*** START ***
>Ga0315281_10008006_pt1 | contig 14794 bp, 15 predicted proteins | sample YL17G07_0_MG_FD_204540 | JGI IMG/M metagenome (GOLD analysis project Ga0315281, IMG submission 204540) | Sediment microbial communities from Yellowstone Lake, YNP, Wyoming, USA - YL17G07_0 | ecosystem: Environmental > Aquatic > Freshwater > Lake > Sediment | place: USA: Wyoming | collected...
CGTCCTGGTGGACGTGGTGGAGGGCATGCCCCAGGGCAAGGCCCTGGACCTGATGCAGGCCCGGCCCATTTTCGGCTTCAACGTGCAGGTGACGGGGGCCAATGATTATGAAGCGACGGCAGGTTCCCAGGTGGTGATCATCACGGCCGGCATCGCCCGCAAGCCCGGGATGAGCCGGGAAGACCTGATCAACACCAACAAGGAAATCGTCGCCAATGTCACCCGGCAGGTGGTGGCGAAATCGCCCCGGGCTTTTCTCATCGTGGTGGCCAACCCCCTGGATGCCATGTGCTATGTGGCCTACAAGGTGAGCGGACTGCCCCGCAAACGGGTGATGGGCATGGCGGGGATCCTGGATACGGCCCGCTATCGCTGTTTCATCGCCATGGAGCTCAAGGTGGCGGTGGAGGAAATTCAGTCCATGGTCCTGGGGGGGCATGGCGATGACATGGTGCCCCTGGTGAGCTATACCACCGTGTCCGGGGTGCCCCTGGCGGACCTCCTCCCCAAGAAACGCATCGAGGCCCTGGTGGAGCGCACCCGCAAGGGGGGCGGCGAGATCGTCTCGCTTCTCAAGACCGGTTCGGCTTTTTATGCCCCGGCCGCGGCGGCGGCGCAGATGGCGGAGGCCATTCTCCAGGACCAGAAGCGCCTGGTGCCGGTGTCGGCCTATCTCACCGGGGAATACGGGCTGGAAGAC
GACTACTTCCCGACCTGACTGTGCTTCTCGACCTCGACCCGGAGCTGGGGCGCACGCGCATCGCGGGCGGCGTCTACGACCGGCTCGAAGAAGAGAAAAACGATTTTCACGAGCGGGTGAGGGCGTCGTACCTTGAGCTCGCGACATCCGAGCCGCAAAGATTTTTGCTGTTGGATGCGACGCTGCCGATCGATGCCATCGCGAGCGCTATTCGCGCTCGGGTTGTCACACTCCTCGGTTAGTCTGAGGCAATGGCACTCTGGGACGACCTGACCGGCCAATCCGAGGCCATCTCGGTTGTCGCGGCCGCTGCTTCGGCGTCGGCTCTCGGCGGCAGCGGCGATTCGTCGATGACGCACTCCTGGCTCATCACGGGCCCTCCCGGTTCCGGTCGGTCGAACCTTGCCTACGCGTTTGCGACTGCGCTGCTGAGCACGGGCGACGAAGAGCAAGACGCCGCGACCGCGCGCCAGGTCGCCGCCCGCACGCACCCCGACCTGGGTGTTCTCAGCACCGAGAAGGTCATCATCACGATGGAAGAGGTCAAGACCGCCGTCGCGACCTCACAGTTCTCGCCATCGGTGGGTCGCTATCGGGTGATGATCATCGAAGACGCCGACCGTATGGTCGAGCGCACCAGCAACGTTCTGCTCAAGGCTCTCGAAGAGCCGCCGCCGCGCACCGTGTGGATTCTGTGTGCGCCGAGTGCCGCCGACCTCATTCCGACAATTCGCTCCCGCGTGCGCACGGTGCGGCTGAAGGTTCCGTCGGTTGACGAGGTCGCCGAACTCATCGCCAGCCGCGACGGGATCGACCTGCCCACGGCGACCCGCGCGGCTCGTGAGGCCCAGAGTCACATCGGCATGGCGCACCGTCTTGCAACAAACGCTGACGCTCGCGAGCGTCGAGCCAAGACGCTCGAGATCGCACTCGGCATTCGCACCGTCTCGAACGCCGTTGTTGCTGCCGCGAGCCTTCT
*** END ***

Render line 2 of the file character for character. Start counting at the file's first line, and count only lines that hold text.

CGTCCTGGTGGACGTGGTGGAGGGCATGCCCCAGGGCAAGGCCCTGGACCTGATGCAGGCCCGGCCCATTTTCGGCTTCAACGTGCAGGTGACGGGGGCCAATGATTATGAAGCGACGGCAGGTTCCCAGGTGGTGATCATCACGGCCGGCATCGCCCGCAAGCCCGGGATGAGCCGGGAAGACCTGATCAACACCAACAAGGAAATCGTCGCCAATGTCACCCGGCAGGTGGTGGCGAAATCGCCCCGGGCTTTTCTCATCGTGGTGGCCAACCCCCTGGATGCCATGTGCTATGTGGCCTACAAGGTGAGCGGACTGCCCCGCAAACGGGTGATGGGCATGGCGGGGATCCTGGATACGGCCCGCTATCGCTGTTTCATCGCCATGGAGCTCAAGGTGGCGGTGGAGGAAATTCAGTCCATGGTCCTGGGGGGGCATGGCGATGACATGGTGCCCCTGGTGAGCTATACCACCGTGTCCGGGGTGCCCCTGGCGGACCTCCTCCCCAAGAAACGCATCGAGGCCCTGGTGGAGCGCACCCGCAAGGGGGGCGGCGAGATCGTCTCGCTTCTCAAGACCGGTTCGGCTTTTTATGCCCCGGCCGCGGCGGCGGCGCAGATGGCGGAGGCCATTCTCCAGGACCAGAAGCGCCTGGTGCCGGTGTCGGCCTATCTCACCGGGGAATACGGGCTGGAAGAC